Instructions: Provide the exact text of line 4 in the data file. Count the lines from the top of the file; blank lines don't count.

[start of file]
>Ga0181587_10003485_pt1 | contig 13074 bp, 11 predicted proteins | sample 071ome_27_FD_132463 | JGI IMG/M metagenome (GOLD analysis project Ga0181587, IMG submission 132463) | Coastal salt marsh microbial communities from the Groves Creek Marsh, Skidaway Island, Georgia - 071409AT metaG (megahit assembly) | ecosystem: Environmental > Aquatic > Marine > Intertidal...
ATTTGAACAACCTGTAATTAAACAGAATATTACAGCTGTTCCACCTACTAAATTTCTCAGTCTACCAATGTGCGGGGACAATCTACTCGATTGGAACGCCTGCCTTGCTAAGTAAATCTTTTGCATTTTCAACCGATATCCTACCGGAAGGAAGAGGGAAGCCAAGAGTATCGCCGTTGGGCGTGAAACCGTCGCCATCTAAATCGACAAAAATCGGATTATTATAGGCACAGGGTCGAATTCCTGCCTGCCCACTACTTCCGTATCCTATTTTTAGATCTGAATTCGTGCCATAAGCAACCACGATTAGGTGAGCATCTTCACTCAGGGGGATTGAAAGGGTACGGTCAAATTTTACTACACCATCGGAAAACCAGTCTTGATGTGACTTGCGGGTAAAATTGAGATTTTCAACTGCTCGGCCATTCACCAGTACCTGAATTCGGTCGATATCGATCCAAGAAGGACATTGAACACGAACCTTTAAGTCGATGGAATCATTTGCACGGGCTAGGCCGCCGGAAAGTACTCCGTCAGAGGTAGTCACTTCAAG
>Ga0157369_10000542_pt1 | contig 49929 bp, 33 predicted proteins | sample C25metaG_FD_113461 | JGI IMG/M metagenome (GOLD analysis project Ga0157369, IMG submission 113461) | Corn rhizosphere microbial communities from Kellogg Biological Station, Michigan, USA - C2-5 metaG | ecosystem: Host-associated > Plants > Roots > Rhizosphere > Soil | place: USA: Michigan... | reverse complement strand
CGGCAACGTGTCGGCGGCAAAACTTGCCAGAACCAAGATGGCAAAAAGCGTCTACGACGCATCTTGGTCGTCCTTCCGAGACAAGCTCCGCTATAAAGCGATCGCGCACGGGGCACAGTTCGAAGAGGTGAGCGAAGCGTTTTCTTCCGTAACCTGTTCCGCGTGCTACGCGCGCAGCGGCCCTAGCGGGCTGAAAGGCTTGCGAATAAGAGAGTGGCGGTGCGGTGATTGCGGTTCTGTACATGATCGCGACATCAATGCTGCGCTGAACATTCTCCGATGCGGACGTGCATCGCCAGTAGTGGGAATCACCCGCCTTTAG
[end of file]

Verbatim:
CGGCAACGTGTCGGCGGCAAAACTTGCCAGAACCAAGATGGCAAAAAGCGTCTACGACGCATCTTGGTCGTCCTTCCGAGACAAGCTCCGCTATAAAGCGATCGCGCACGGGGCACAGTTCGAAGAGGTGAGCGAAGCGTTTTCTTCCGTAACCTGTTCCGCGTGCTACGCGCGCAGCGGCCCTAGCGGGCTGAAAGGCTTGCGAATAAGAGAGTGGCGGTGCGGTGATTGCGGTTCTGTACATGATCGCGACATCAATGCTGCGCTGAACATTCTCCGATGCGGACGTGCATCGCCAGTAGTGGGAATCACCCGCCTTTAG